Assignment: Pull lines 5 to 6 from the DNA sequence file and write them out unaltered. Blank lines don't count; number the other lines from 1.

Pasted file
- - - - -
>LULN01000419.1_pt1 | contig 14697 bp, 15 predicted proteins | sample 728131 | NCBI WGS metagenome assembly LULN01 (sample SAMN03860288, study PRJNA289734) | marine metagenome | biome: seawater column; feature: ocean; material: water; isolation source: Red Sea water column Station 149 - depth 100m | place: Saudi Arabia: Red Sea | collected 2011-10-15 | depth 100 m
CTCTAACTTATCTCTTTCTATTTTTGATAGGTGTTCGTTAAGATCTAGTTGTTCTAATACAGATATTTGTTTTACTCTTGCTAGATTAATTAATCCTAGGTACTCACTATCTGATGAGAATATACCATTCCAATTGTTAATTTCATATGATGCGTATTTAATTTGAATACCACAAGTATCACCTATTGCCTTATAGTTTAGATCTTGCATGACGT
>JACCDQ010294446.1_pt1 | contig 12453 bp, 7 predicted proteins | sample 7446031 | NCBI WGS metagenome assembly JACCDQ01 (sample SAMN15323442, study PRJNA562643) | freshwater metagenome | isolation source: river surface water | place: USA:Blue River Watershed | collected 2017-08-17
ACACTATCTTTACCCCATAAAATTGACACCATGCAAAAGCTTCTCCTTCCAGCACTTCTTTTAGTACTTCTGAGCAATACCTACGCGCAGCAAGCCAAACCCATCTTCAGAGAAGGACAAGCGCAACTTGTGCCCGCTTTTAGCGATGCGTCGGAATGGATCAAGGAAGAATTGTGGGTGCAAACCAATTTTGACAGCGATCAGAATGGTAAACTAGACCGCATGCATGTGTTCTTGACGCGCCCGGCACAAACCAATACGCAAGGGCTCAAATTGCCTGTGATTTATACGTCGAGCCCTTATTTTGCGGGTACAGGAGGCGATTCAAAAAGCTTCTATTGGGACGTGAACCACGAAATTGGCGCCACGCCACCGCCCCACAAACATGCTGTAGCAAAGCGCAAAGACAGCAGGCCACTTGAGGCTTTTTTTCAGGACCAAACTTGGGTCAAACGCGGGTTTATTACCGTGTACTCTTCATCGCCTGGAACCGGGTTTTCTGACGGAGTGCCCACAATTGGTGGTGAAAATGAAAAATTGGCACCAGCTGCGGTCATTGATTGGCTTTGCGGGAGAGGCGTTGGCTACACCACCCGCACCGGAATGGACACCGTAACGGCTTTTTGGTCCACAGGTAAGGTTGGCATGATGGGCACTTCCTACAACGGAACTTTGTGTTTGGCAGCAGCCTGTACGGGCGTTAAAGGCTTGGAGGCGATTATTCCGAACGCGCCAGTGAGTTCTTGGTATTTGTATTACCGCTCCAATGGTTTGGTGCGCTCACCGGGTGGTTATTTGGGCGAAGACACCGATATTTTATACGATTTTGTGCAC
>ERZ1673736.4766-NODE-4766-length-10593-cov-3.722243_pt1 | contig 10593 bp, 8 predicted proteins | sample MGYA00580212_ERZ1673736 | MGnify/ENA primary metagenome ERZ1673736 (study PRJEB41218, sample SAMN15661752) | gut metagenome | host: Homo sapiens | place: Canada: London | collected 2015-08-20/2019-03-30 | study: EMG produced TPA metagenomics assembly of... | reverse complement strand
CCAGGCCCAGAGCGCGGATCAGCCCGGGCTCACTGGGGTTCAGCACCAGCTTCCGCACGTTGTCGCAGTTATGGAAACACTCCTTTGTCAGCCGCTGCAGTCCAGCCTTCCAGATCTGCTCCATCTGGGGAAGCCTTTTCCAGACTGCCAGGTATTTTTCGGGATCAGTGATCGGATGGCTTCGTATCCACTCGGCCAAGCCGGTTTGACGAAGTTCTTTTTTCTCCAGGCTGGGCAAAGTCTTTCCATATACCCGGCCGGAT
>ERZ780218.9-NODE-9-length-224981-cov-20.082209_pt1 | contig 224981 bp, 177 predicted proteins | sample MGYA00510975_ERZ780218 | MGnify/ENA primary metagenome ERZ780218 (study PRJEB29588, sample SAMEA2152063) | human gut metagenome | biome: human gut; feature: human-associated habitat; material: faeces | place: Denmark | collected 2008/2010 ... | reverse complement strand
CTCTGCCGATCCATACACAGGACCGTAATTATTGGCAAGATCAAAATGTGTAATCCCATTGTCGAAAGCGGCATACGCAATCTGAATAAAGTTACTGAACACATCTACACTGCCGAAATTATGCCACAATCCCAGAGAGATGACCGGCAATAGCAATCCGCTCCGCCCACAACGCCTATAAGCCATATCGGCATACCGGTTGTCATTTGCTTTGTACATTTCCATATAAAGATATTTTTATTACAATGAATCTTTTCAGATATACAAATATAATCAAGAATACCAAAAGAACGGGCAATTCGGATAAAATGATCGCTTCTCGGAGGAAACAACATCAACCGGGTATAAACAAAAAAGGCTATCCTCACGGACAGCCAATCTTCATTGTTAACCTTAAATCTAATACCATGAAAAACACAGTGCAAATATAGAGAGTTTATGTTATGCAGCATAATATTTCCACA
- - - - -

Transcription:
>ERZ1673736.4766-NODE-4766-length-10593-cov-3.722243_pt1 | contig 10593 bp, 8 predicted proteins | sample MGYA00580212_ERZ1673736 | MGnify/ENA primary metagenome ERZ1673736 (study PRJEB41218, sample SAMN15661752) | gut metagenome | host: Homo sapiens | place: Canada: London | collected 2015-08-20/2019-03-30 | study: EMG produced TPA metagenomics assembly of... | reverse complement strand
CCAGGCCCAGAGCGCGGATCAGCCCGGGCTCACTGGGGTTCAGCACCAGCTTCCGCACGTTGTCGCAGTTATGGAAACACTCCTTTGTCAGCCGCTGCAGTCCAGCCTTCCAGATCTGCTCCATCTGGGGAAGCCTTTTCCAGACTGCCAGGTATTTTTCGGGATCAGTGATCGGATGGCTTCGTATCCACTCGGCCAAGCCGGTTTGACGAAGTTCTTTTTTCTCCAGGCTGGGCAAAGTCTTTCCATATACCCGGCCGGAT